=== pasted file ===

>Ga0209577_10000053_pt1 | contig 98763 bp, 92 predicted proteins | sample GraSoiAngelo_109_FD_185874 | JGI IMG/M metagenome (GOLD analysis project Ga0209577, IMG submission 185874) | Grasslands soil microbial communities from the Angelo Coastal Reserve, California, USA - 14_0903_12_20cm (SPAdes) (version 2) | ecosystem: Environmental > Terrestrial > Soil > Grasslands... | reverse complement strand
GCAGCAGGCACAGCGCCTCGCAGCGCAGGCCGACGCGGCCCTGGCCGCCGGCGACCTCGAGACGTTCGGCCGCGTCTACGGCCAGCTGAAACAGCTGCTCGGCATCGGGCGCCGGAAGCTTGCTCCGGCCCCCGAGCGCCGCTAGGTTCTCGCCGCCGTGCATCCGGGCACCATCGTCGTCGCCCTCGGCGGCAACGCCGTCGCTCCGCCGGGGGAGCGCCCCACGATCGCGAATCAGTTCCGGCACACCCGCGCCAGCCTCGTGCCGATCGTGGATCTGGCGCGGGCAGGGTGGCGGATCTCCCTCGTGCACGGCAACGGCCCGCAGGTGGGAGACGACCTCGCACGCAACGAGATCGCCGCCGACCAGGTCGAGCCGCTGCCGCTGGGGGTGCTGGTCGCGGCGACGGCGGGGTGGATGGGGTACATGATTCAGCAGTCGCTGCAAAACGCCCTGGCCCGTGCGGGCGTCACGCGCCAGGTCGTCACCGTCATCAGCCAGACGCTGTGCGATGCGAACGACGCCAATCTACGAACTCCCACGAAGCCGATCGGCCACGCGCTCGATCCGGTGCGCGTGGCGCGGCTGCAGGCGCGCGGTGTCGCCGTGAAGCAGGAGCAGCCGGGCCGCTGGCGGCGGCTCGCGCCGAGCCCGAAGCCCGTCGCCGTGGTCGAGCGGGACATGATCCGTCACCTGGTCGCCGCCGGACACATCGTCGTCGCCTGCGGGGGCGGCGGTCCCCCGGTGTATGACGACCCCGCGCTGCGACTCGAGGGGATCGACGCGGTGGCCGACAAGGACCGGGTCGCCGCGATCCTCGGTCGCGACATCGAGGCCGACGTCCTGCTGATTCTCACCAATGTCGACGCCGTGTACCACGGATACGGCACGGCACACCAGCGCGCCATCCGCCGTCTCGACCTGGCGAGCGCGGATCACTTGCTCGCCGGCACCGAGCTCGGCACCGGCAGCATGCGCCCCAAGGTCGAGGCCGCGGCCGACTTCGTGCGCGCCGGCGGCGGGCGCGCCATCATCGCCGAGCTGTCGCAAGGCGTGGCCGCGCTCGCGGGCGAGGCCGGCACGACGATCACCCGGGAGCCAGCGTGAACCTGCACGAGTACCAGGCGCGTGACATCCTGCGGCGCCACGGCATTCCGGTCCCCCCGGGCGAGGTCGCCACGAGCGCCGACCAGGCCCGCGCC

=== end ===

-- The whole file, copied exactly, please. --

>Ga0209577_10000053_pt1 | contig 98763 bp, 92 predicted proteins | sample GraSoiAngelo_109_FD_185874 | JGI IMG/M metagenome (GOLD analysis project Ga0209577, IMG submission 185874) | Grasslands soil microbial communities from the Angelo Coastal Reserve, California, USA - 14_0903_12_20cm (SPAdes) (version 2) | ecosystem: Environmental > Terrestrial > Soil > Grasslands... | reverse complement strand
GCAGCAGGCACAGCGCCTCGCAGCGCAGGCCGACGCGGCCCTGGCCGCCGGCGACCTCGAGACGTTCGGCCGCGTCTACGGCCAGCTGAAACAGCTGCTCGGCATCGGGCGCCGGAAGCTTGCTCCGGCCCCCGAGCGCCGCTAGGTTCTCGCCGCCGTGCATCCGGGCACCATCGTCGTCGCCCTCGGCGGCAACGCCGTCGCTCCGCCGGGGGAGCGCCCCACGATCGCGAATCAGTTCCGGCACACCCGCGCCAGCCTCGTGCCGATCGTGGATCTGGCGCGGGCAGGGTGGCGGATCTCCCTCGTGCACGGCAACGGCCCGCAGGTGGGAGACGACCTCGCACGCAACGAGATCGCCGCCGACCAGGTCGAGCCGCTGCCGCTGGGGGTGCTGGTCGCGGCGACGGCGGGGTGGATGGGGTACATGATTCAGCAGTCGCTGCAAAACGCCCTGGCCCGTGCGGGCGTCACGCGCCAGGTCGTCACCGTCATCAGCCAGACGCTGTGCGATGCGAACGACGCCAATCTACGAACTCCCACGAAGCCGATCGGCCACGCGCTCGATCCGGTGCGCGTGGCGCGGCTGCAGGCGCGCGGTGTCGCCGTGAAGCAGGAGCAGCCGGGCCGCTGGCGGCGGCTCGCGCCGAGCCCGAAGCCCGTCGCCGTGGTCGAGCGGGACATGATCCGTCACCTGGTCGCCGCCGGACACATCGTCGTCGCCTGCGGGGGCGGCGGTCCCCCGGTGTATGACGACCCCGCGCTGCGACTCGAGGGGATCGACGCGGTGGCCGACAAGGACCGGGTCGCCGCGATCCTCGGTCGCGACATCGAGGCCGACGTCCTGCTGATTCTCACCAATGTCGACGCCGTGTACCACGGATACGGCACGGCACACCAGCGCGCCATCCGCCGTCTCGACCTGGCGAGCGCGGATCACTTGCTCGCCGGCACCGAGCTCGGCACCGGCAGCATGCGCCCCAAGGTCGAGGCCGCGGCCGACTTCGTGCGCGCCGGCGGCGGGCGCGCCATCATCGCCGAGCTGTCGCAAGGCGTGGCCGCGCTCGCGGGCGAGGCCGGCACGACGATCACCCGGGAGCCAGCGTGAACCTGCACGAGTACCAGGCGCGTGACATCCTGCGGCGCCACGGCATTCCGGTCCCCCCGGGCGAGGTCGCCACGAGCGCCGACCAGGCCCGCGCC